In these conditions immunity of the press is sacred. Carrying a green uniform is to be considered an ingenuity of the French journalist, but on the contrary it should open a debate on the precarious work of freelance journalists in a situation of conflict. The negative connotation of being embedded – that it implies complicity with one of the actors involved in the conflict – should be scrutinized according to the journalist’s work in each case. It is an important journalistic task to take into consideration and talk with all the actors involved in a conflict.
A brief look at Langlois’ work history shows how in the last ten years he has reported on the activities of paramilitary forces, the FARC guerrillas, crimes committed by the Colombian Army, illicit trafficking by the government, abuses perpetrated by multinational companies and indigenous rights. British journalist Robert Fisk often quotes a discussion with his colleague Amira Hass, in which they concluded that the inner journalists’ vocation is to monitor the centres of power. Langlois's work perfectly expresses that duty. And there is no doubt that in present-day Colombia the army, the government, multinational companies, guerrillas and paramilitary forces are together the centres of power that professional journalists need to challenge.
Langlois’ case is giving at least visibility not only to a Colombian but to a worldwide issue, which is the relationship between the media and intractable conflicts. But the demand imposed by the FARC for a debate on freedom of information has had the opposite effect from their expressed desire, blocking any debate both on the media and on the conflict in general. In order to find legitimacy, such demand should come out spontaneously from Colombian civil society. Instead, the level of discussion went back to gossiping and expressions of outrage. It recycled pointless and sterile pronunciations on the possible application of International Humanitarian Rights, on United Nations resolutions concerning the institutional role of the press within a conflict, on the color of the helmet Langlois was wearing at the time he was doing his job, and on whether an embedded journalist is to be considered a civilian or not.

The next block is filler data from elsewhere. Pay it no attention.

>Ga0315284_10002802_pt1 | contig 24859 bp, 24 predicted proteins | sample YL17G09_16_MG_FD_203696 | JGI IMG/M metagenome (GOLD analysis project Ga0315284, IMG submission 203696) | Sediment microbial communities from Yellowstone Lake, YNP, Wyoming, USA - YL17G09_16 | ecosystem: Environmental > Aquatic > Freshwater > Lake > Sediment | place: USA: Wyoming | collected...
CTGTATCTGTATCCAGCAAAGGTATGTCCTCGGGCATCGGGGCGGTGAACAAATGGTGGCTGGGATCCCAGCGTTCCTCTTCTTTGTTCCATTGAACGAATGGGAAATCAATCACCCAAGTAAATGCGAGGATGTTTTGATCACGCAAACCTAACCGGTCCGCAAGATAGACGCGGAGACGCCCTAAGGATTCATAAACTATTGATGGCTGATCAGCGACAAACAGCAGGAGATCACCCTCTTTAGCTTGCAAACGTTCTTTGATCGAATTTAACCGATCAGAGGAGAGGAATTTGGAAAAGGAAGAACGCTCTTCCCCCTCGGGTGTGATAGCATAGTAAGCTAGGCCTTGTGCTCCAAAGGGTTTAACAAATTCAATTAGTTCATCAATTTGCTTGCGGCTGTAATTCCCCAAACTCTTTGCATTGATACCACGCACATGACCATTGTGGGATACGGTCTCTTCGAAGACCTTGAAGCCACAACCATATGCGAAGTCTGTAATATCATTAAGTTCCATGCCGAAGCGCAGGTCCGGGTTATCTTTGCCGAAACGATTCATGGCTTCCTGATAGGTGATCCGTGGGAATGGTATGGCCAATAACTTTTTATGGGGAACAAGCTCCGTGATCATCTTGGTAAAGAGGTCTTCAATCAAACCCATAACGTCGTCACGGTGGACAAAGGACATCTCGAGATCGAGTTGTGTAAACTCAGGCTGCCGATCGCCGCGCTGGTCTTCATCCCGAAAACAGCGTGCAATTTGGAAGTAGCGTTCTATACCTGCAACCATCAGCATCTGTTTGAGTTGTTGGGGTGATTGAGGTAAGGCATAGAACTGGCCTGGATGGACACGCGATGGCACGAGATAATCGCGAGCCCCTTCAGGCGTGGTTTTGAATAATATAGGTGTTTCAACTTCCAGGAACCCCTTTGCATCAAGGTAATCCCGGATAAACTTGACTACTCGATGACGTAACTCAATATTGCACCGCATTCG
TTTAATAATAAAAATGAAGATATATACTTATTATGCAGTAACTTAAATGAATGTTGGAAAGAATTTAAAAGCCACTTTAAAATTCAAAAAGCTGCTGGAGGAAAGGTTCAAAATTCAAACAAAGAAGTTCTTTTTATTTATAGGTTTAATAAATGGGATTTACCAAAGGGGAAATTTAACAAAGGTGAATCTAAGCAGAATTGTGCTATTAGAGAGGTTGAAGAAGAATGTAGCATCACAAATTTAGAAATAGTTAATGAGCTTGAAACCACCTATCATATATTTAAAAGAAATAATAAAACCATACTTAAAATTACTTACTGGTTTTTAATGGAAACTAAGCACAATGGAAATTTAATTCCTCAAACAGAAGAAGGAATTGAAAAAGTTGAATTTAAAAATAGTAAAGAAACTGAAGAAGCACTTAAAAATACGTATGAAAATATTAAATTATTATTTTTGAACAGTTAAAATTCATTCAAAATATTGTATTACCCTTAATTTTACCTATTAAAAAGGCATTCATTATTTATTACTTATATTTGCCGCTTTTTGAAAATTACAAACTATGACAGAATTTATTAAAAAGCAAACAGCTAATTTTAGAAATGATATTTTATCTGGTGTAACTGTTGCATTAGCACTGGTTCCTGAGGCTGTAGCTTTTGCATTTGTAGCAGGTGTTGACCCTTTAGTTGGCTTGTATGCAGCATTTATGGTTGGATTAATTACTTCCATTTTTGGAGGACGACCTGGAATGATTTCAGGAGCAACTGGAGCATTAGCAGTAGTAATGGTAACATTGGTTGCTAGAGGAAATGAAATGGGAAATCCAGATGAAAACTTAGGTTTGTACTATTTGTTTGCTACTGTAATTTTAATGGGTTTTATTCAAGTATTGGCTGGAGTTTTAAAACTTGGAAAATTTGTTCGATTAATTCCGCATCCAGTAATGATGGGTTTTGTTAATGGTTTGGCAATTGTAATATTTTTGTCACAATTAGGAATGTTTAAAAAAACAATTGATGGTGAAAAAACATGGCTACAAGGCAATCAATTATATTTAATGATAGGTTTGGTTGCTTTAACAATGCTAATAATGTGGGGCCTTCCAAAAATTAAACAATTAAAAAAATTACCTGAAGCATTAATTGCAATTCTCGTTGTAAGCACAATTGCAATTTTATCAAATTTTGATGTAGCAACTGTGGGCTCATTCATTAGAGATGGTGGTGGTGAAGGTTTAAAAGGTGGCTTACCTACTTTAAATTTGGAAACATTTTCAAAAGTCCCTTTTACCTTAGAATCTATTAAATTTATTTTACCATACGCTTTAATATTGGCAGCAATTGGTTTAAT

In the middle of this trivial political game, played at the expense of a journalist doing his duty, Colombians and the world are missing a professional voice in the field willing to tell them about the ongoing abuses of power in an invisible conflict.